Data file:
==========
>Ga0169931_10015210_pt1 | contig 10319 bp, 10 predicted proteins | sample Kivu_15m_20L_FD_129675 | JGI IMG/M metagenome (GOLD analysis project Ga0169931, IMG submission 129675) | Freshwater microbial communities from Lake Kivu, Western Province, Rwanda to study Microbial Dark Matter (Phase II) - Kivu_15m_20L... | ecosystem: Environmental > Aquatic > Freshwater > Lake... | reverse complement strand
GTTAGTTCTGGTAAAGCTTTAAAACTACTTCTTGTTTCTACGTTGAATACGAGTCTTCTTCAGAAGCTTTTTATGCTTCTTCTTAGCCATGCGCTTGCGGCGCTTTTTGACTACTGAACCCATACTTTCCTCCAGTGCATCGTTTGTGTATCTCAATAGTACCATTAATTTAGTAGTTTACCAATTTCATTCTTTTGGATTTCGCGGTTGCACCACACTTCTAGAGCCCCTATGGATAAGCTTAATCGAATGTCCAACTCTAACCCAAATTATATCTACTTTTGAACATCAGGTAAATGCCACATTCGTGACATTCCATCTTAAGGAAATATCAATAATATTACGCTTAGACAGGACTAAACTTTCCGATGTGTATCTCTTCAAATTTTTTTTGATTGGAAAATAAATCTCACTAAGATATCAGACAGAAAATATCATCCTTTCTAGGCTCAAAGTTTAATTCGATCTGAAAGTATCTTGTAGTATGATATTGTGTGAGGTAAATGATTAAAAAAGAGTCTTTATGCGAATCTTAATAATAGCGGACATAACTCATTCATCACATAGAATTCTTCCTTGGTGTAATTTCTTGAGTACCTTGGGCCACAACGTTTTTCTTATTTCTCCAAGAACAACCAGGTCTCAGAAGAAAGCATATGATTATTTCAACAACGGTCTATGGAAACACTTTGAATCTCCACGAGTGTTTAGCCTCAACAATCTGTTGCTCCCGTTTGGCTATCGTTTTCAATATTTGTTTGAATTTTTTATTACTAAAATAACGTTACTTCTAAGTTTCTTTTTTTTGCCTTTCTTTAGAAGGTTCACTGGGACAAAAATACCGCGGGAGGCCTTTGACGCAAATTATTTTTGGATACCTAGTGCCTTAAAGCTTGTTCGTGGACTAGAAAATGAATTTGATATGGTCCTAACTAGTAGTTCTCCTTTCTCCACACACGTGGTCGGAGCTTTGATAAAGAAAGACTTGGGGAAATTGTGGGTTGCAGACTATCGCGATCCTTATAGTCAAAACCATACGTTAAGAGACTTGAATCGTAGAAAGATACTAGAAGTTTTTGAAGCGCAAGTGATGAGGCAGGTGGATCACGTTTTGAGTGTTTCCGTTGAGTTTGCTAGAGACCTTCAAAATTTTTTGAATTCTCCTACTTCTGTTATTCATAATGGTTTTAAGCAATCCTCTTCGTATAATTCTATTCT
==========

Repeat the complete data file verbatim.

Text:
>Ga0169931_10015210_pt1 | contig 10319 bp, 10 predicted proteins | sample Kivu_15m_20L_FD_129675 | JGI IMG/M metagenome (GOLD analysis project Ga0169931, IMG submission 129675) | Freshwater microbial communities from Lake Kivu, Western Province, Rwanda to study Microbial Dark Matter (Phase II) - Kivu_15m_20L... | ecosystem: Environmental > Aquatic > Freshwater > Lake... | reverse complement strand
GTTAGTTCTGGTAAAGCTTTAAAACTACTTCTTGTTTCTACGTTGAATACGAGTCTTCTTCAGAAGCTTTTTATGCTTCTTCTTAGCCATGCGCTTGCGGCGCTTTTTGACTACTGAACCCATACTTTCCTCCAGTGCATCGTTTGTGTATCTCAATAGTACCATTAATTTAGTAGTTTACCAATTTCATTCTTTTGGATTTCGCGGTTGCACCACACTTCTAGAGCCCCTATGGATAAGCTTAATCGAATGTCCAACTCTAACCCAAATTATATCTACTTTTGAACATCAGGTAAATGCCACATTCGTGACATTCCATCTTAAGGAAATATCAATAATATTACGCTTAGACAGGACTAAACTTTCCGATGTGTATCTCTTCAAATTTTTTTTGATTGGAAAATAAATCTCACTAAGATATCAGACAGAAAATATCATCCTTTCTAGGCTCAAAGTTTAATTCGATCTGAAAGTATCTTGTAGTATGATATTGTGTGAGGTAAATGATTAAAAAAGAGTCTTTATGCGAATCTTAATAATAGCGGACATAACTCATTCATCACATAGAATTCTTCCTTGGTGTAATTTCTTGAGTACCTTGGGCCACAACGTTTTTCTTATTTCTCCAAGAACAACCAGGTCTCAGAAGAAAGCATATGATTATTTCAACAACGGTCTATGGAAACACTTTGAATCTCCACGAGTGTTTAGCCTCAACAATCTGTTGCTCCCGTTTGGCTATCGTTTTCAATATTTGTTTGAATTTTTTATTACTAAAATAACGTTACTTCTAAGTTTCTTTTTTTTGCCTTTCTTTAGAAGGTTCACTGGGACAAAAATACCGCGGGAGGCCTTTGACGCAAATTATTTTTGGATACCTAGTGCCTTAAAGCTTGTTCGTGGACTAGAAAATGAATTTGATATGGTCCTAACTAGTAGTTCTCCTTTCTCCACACACGTGGTCGGAGCTTTGATAAAGAAAGACTTGGGGAAATTGTGGGTTGCAGACTATCGCGATCCTTATAGTCAAAACCATACGTTAAGAGACTTGAATCGTAGAAAGATACTAGAAGTTTTTGAAGCGCAAGTGATGAGGCAGGTGGATCACGTTTTGAGTGTTTCCGTTGAGTTTGCTAGAGACCTTCAAAATTTTTTGAATTCTCCTACTTCTGTTATTCATAATGGTTTTAAGCAATCCTCTTCGTATAATTCTATTCT